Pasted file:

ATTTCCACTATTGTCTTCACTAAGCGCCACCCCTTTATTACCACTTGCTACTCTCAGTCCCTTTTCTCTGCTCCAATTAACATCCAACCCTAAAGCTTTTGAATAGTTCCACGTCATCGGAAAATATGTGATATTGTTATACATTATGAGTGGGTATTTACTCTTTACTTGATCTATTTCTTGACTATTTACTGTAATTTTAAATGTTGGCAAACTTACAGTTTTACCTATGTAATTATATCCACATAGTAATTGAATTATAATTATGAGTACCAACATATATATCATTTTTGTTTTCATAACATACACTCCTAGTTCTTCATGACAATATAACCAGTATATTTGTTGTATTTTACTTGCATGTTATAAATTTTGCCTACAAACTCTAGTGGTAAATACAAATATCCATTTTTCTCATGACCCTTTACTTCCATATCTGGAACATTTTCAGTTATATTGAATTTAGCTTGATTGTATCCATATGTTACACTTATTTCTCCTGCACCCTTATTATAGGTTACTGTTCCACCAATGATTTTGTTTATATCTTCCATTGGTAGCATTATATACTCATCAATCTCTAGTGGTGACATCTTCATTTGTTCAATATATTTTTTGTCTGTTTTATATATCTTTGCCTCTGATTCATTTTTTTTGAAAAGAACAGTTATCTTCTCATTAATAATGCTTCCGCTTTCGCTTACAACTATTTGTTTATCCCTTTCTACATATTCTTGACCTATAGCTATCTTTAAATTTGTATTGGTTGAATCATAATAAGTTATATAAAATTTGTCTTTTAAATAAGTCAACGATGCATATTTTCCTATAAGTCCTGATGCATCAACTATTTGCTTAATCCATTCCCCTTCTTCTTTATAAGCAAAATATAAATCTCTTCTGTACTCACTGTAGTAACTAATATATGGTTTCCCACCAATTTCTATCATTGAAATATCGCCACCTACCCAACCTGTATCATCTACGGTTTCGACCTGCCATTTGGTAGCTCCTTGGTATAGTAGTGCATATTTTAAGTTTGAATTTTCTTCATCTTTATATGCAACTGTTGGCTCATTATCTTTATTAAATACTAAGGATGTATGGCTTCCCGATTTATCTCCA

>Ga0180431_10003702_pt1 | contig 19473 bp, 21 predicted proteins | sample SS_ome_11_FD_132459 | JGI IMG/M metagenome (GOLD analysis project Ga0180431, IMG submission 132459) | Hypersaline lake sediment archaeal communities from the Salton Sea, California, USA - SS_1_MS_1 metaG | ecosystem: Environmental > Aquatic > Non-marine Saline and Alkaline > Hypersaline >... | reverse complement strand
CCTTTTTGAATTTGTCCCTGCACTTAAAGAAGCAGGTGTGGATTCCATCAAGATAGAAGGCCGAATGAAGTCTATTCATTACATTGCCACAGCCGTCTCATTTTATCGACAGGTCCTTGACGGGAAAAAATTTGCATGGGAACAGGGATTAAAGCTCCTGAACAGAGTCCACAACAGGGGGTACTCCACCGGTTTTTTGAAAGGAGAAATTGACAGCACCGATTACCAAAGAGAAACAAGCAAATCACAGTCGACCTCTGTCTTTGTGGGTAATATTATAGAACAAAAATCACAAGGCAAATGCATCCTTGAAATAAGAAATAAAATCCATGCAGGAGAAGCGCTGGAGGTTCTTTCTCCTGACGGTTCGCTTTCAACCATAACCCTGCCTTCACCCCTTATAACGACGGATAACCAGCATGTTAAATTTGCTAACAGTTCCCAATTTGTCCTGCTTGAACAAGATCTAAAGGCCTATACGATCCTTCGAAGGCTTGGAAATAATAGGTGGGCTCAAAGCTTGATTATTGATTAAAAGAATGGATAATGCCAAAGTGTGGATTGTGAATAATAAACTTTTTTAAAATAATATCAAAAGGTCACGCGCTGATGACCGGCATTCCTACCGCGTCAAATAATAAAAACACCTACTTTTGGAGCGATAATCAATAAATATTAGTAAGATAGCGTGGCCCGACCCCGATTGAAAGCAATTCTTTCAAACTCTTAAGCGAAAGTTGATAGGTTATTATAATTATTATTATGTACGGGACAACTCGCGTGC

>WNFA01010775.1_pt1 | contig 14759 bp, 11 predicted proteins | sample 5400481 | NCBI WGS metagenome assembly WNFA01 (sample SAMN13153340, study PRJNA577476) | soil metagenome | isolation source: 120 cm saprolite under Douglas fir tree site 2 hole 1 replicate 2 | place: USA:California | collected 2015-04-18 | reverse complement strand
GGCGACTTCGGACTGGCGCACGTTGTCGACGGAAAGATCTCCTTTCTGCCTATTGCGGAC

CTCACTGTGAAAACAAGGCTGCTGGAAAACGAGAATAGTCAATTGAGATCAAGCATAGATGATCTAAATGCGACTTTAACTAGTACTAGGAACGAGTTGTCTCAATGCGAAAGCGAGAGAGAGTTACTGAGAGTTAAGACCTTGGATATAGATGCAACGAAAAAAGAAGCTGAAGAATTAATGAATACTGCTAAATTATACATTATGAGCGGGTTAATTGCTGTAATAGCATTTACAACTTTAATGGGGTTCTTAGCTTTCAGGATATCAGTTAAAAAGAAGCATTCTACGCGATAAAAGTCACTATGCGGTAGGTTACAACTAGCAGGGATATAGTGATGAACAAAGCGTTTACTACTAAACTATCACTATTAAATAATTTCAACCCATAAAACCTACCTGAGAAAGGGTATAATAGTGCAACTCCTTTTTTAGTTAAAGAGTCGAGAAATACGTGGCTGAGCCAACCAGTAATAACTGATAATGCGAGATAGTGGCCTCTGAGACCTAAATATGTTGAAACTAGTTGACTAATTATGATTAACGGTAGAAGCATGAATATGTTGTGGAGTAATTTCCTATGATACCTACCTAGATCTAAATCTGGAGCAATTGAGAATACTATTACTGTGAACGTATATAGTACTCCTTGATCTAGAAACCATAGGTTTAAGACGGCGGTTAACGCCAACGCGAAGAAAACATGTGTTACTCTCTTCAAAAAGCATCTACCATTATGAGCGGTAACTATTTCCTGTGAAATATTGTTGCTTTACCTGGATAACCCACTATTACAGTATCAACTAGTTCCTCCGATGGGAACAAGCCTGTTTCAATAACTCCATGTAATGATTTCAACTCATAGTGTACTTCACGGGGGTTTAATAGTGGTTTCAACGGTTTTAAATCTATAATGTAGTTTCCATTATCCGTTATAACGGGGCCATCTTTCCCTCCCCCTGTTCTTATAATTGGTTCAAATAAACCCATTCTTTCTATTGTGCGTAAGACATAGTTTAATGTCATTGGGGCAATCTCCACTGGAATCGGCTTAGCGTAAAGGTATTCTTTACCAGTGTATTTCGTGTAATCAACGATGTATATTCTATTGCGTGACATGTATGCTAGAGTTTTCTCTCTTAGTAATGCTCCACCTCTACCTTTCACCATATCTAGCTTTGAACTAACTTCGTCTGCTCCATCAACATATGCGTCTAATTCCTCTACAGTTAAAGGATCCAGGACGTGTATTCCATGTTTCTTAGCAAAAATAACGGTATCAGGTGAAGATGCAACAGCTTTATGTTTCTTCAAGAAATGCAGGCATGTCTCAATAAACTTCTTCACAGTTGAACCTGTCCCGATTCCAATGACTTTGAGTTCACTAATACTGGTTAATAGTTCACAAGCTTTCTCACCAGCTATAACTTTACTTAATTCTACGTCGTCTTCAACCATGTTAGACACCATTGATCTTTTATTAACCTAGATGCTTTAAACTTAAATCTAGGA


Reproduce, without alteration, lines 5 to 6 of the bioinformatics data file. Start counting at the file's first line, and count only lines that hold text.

GGCGACTTCGGACTGGCGCACGTTGTCGACGGAAAGATCTCCTTTCTGCCTATTGCGGAC

CTCACTGTGAAAACAAGGCTGCTGGAAAACGAGAATAGTCAATTGAGATCAAGCATAGATGATCTAAATGCGACTTTAACTAGTACTAGGAACGAGTTGTCTCAATGCGAAAGCGAGAGAGAGTTACTGAGAGTTAAGACCTTGGATATAGATGCAACGAAAAAAGAAGCTGAAGAATTAATGAATACTGCTAAATTATACATTATGAGCGGGTTAATTGCTGTAATAGCATTTACAACTTTAATGGGGTTCTTAGCTTTCAGGATATCAGTTAAAAAGAAGCATTCTACGCGATAAAAGTCACTATGCGGTAGGTTACAACTAGCAGGGATATAGTGATGAACAAAGCGTTTACTACTAAACTATCACTATTAAATAATTTCAACCCATAAAACCTACCTGAGAAAGGGTATAATAGTGCAACTCCTTTTTTAGTTAAAGAGTCGAGAAATACGTGGCTGAGCCAACCAGTAATAACTGATAATGCGAGATAGTGGCCTCTGAGACCTAAATATGTTGAAACTAGTTGACTAATTATGATTAACGGTAGAAGCATGAATATGTTGTGGAGTAATTTCCTATGATACCTACCTAGATCTAAATCTGGAGCAATTGAGAATACTATTACTGTGAACGTATATAGTACTCCTTGATCTAGAAACCATAGGTTTAAGACGGCGGTTAACGCCAACGCGAAGAAAACATGTGTTACTCTCTTCAAAAAGCATCTACCATTATGAGCGGTAACTATTTCCTGTGAAATATTGTTGCTTTACCTGGATAACCCACTATTACAGTATCAACTAGTTCCTCCGATGGGAACAAGCCTGTTTCAATAACTCCATGTAATGATTTCAACTCATAGTGTACTTCACGGGGGTTTAATAGTGGTTTCAACGGTTTTAAATCTATAATGTAGTTTCCATTATCCGTTATAACGGGGCCATCTTTCCCTCCCCCTGTTCTTATAATTGGTTCAAATAAACCCATTCTTTCTATTGTGCGTAAGACATAGTTTAATGTCATTGGGGCAATCTCCACTGGAATCGGCTTAGCGTAAAGGTATTCTTTACCAGTGTATTTCGTGTAATCAACGATGTATATTCTATTGCGTGACATGTATGCTAGAGTTTTCTCTCTTAGTAATGCTCCACCTCTACCTTTCACCATATCTAGCTTTGAACTAACTTCGTCTGCTCCATCAACATATGCGTCTAATTCCTCTACAGTTAAAGGATCCAGGACGTGTATTCCATGTTTCTTAGCAAAAATAACGGTATCAGGTGAAGATGCAACAGCTTTATGTTTCTTCAAGAAATGCAGGCATGTCTCAATAAACTTCTTCACAGTTGAACCTGTCCCGATTCCAATGACTTTGAGTTCACTAATACTGGTTAATAGTTCACAAGCTTTCTCACCAGCTATAACTTTACTTAATTCTACGTCGTCTTCAACCATGTTAGACACCATTGATCTTTTATTAACCTAGATGCTTTAAACTTAAATCTAGGA